Aim. To identify and systematically review the clinimetric properties of habitual physical activity (HPA) measures in young children with a motor disability. Method. Five databases were searched for measures of HPA including: children aged <6.0 years with a neuromuscular disorder, physical activity defined as "bodily movement produced by skeletal muscles causing caloric expenditure", reported HPA as duration, frequency, intensity, mode or energy expenditure, and evaluated clinimetric properties. The quality of papers was assessed using the COSMIN-checklist. A targeted search of identified measures found additional studies of typically developing young children (TDC). Results. Seven papers assessing four activity monitors met inclusion criteria. Four studies were of good methodological quality. The Minimod had good ability to measure continuous walking but the demonstrated poor ability to measure steps during free-living activities. The Intelligent Device for Energy Expenditure and Activity and Ambulatory Monitoring Pod showed poor ability to measure activity during both continuous walking and free-living activities. The StepWatch showed good ability to measure steps during continuous walking in TDC. Interpretation. Studies assessing the clinimetric properties of measures of HPA in this population are urgently needed to allow assessment of the relationship between HPA and health outcomes in this group. HubMed – rehab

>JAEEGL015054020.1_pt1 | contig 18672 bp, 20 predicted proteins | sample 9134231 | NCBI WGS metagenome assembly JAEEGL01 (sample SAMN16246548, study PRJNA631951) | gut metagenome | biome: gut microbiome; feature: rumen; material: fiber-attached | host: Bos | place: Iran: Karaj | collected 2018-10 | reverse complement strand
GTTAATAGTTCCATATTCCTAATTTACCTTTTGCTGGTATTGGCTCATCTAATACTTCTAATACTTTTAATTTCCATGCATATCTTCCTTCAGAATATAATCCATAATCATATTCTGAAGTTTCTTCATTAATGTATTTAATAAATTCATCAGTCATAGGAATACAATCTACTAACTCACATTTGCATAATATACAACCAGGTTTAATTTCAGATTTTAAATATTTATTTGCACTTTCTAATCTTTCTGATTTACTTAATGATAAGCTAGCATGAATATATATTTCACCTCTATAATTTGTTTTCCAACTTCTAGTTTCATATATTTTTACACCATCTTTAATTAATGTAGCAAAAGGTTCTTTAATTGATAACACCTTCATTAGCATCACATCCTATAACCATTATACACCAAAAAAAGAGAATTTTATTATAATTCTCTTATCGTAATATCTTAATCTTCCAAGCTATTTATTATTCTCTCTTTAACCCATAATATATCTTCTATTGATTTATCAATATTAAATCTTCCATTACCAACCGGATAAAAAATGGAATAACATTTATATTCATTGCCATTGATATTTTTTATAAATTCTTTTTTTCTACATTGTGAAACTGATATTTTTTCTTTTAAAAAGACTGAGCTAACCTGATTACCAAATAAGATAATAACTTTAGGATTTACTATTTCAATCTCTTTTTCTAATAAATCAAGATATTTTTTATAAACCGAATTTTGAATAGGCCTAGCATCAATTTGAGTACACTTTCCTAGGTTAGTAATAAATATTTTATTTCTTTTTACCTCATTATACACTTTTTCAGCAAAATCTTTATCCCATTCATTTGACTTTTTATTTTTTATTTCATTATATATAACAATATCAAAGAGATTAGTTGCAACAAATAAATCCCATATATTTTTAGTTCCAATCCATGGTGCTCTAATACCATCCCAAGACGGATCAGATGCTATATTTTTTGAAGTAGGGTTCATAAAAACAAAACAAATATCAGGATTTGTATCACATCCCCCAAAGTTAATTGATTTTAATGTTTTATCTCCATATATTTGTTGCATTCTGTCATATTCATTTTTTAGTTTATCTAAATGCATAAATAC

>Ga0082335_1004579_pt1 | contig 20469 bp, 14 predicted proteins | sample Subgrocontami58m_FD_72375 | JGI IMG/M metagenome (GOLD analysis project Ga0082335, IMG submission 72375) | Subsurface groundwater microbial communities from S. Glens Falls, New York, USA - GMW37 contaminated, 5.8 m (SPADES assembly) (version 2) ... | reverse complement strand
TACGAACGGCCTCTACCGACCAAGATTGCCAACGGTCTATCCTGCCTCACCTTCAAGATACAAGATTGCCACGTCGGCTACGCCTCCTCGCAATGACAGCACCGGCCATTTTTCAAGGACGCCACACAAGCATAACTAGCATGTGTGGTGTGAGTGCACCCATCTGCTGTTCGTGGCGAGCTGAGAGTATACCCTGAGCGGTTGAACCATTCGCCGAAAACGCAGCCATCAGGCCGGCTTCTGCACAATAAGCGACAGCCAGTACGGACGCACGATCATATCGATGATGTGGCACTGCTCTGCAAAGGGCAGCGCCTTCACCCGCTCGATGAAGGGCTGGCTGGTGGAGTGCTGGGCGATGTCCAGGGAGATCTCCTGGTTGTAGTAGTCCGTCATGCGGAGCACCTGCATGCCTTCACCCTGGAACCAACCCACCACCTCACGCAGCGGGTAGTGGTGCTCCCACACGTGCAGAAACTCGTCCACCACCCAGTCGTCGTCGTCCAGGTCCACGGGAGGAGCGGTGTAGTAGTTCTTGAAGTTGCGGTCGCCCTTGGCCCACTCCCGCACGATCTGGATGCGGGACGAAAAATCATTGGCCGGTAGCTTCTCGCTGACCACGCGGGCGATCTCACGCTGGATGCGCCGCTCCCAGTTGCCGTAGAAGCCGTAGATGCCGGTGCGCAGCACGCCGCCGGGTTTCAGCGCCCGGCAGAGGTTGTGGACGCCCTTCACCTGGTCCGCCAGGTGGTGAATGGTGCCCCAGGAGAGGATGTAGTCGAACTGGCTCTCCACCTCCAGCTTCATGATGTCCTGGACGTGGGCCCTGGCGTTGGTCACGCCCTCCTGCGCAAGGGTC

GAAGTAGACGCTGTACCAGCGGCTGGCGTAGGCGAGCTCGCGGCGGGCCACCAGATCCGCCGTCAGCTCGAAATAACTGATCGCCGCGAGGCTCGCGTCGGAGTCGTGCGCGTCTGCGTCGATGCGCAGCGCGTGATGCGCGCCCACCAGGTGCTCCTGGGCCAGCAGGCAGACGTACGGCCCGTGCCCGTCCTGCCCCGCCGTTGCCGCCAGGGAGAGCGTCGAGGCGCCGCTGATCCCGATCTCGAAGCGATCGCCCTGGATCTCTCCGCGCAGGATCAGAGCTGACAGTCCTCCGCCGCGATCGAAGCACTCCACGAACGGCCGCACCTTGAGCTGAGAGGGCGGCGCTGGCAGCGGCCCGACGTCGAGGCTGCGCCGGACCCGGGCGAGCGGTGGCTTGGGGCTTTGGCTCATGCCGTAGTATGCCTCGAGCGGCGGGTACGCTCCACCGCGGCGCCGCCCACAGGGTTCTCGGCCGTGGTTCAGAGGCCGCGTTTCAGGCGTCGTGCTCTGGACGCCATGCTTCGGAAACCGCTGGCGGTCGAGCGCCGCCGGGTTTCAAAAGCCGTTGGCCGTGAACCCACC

Prevention and Treatment of Postoperative Infections after Sinus Elevation Surgery: Clinical Consensus and Recommendations.

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Int J Dent. 2012; 2012: 365809
Testori T, Drago L, Wallace SS, Capelli M, Galli F, Zuffetti F, Parenti A, Deflorian M, Fumagalli L, Weinstein RL, Maiorana C, Di Stefano D, Valentini P, Giannì AB, Chiapasco M, Vinci R, Pignataro L, Mantovani M, Torretta S, Pipolo C, Felisati G, Padoan G, Castelnuovo P, Mattina R, Del Fabbro M